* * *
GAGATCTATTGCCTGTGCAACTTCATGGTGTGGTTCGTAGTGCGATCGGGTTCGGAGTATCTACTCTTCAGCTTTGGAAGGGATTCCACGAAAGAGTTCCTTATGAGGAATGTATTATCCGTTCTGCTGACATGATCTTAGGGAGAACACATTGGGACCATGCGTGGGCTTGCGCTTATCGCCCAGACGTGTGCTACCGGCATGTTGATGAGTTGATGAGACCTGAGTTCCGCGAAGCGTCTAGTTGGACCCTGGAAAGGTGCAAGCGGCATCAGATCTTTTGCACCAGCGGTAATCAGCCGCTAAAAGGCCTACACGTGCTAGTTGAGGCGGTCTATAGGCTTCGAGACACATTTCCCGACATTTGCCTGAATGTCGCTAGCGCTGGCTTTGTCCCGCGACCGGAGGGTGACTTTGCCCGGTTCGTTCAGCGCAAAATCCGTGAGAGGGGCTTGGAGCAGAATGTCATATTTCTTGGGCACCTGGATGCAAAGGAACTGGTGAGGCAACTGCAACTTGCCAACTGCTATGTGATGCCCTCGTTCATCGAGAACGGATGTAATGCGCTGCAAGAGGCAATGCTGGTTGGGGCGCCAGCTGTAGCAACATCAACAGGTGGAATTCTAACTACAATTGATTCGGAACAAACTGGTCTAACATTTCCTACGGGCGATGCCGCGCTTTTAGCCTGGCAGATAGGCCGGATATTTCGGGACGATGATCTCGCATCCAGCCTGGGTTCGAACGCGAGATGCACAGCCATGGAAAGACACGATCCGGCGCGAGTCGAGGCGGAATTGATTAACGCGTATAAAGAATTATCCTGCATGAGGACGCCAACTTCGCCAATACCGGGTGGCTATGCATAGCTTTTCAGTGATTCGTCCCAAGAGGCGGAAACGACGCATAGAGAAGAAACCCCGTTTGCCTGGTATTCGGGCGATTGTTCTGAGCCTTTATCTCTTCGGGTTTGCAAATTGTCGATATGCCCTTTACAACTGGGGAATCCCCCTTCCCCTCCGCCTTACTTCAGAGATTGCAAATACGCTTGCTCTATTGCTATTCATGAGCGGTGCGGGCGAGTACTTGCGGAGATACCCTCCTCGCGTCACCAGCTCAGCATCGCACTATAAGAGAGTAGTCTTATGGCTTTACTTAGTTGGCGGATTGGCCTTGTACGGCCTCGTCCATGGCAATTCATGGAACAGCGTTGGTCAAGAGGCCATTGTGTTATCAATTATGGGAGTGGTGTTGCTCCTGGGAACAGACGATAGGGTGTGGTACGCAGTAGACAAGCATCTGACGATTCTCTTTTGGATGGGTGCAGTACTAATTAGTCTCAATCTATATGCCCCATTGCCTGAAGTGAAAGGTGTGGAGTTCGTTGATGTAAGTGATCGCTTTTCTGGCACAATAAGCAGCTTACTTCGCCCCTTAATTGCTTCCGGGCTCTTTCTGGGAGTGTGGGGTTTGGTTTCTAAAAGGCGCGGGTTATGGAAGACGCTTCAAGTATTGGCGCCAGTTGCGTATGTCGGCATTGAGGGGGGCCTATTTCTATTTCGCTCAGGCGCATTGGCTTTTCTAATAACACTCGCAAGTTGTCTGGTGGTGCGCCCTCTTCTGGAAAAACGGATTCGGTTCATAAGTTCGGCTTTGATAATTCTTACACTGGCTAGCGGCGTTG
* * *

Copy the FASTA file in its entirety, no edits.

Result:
GAGATCTATTGCCTGTGCAACTTCATGGTGTGGTTCGTAGTGCGATCGGGTTCGGAGTATCTACTCTTCAGCTTTGGAAGGGATTCCACGAAAGAGTTCCTTATGAGGAATGTATTATCCGTTCTGCTGACATGATCTTAGGGAGAACACATTGGGACCATGCGTGGGCTTGCGCTTATCGCCCAGACGTGTGCTACCGGCATGTTGATGAGTTGATGAGACCTGAGTTCCGCGAAGCGTCTAGTTGGACCCTGGAAAGGTGCAAGCGGCATCAGATCTTTTGCACCAGCGGTAATCAGCCGCTAAAAGGCCTACACGTGCTAGTTGAGGCGGTCTATAGGCTTCGAGACACATTTCCCGACATTTGCCTGAATGTCGCTAGCGCTGGCTTTGTCCCGCGACCGGAGGGTGACTTTGCCCGGTTCGTTCAGCGCAAAATCCGTGAGAGGGGCTTGGAGCAGAATGTCATATTTCTTGGGCACCTGGATGCAAAGGAACTGGTGAGGCAACTGCAACTTGCCAACTGCTATGTGATGCCCTCGTTCATCGAGAACGGATGTAATGCGCTGCAAGAGGCAATGCTGGTTGGGGCGCCAGCTGTAGCAACATCAACAGGTGGAATTCTAACTACAATTGATTCGGAACAAACTGGTCTAACATTTCCTACGGGCGATGCCGCGCTTTTAGCCTGGCAGATAGGCCGGATATTTCGGGACGATGATCTCGCATCCAGCCTGGGTTCGAACGCGAGATGCACAGCCATGGAAAGACACGATCCGGCGCGAGTCGAGGCGGAATTGATTAACGCGTATAAAGAATTATCCTGCATGAGGACGCCAACTTCGCCAATACCGGGTGGCTATGCATAGCTTTTCAGTGATTCGTCCCAAGAGGCGGAAACGACGCATAGAGAAGAAACCCCGTTTGCCTGGTATTCGGGCGATTGTTCTGAGCCTTTATCTCTTCGGGTTTGCAAATTGTCGATATGCCCTTTACAACTGGGGAATCCCCCTTCCCCTCCGCCTTACTTCAGAGATTGCAAATACGCTTGCTCTATTGCTATTCATGAGCGGTGCGGGCGAGTACTTGCGGAGATACCCTCCTCGCGTCACCAGCTCAGCATCGCACTATAAGAGAGTAGTCTTATGGCTTTACTTAGTTGGCGGATTGGCCTTGTACGGCCTCGTCCATGGCAATTCATGGAACAGCGTTGGTCAAGAGGCCATTGTGTTATCAATTATGGGAGTGGTGTTGCTCCTGGGAACAGACGATAGGGTGTGGTACGCAGTAGACAAGCATCTGACGATTCTCTTTTGGATGGGTGCAGTACTAATTAGTCTCAATCTATATGCCCCATTGCCTGAAGTGAAAGGTGTGGAGTTCGTTGATGTAAGTGATCGCTTTTCTGGCACAATAAGCAGCTTACTTCGCCCCTTAATTGCTTCCGGGCTCTTTCTGGGAGTGTGGGGTTTGGTTTCTAAAAGGCGCGGGTTATGGAAGACGCTTCAAGTATTGGCGCCAGTTGCGTATGTCGGCATTGAGGGGGGCCTATTTCTATTTCGCTCAGGCGCATTGGCTTTTCTAATAACACTCGCAAGTTGTCTGGTGGTGCGCCCTCTTCTGGAAAAACGGATTCGGTTCATAAGTTCGGCTTTGATAATTCTTACACTGGCTAGCGGCGTTG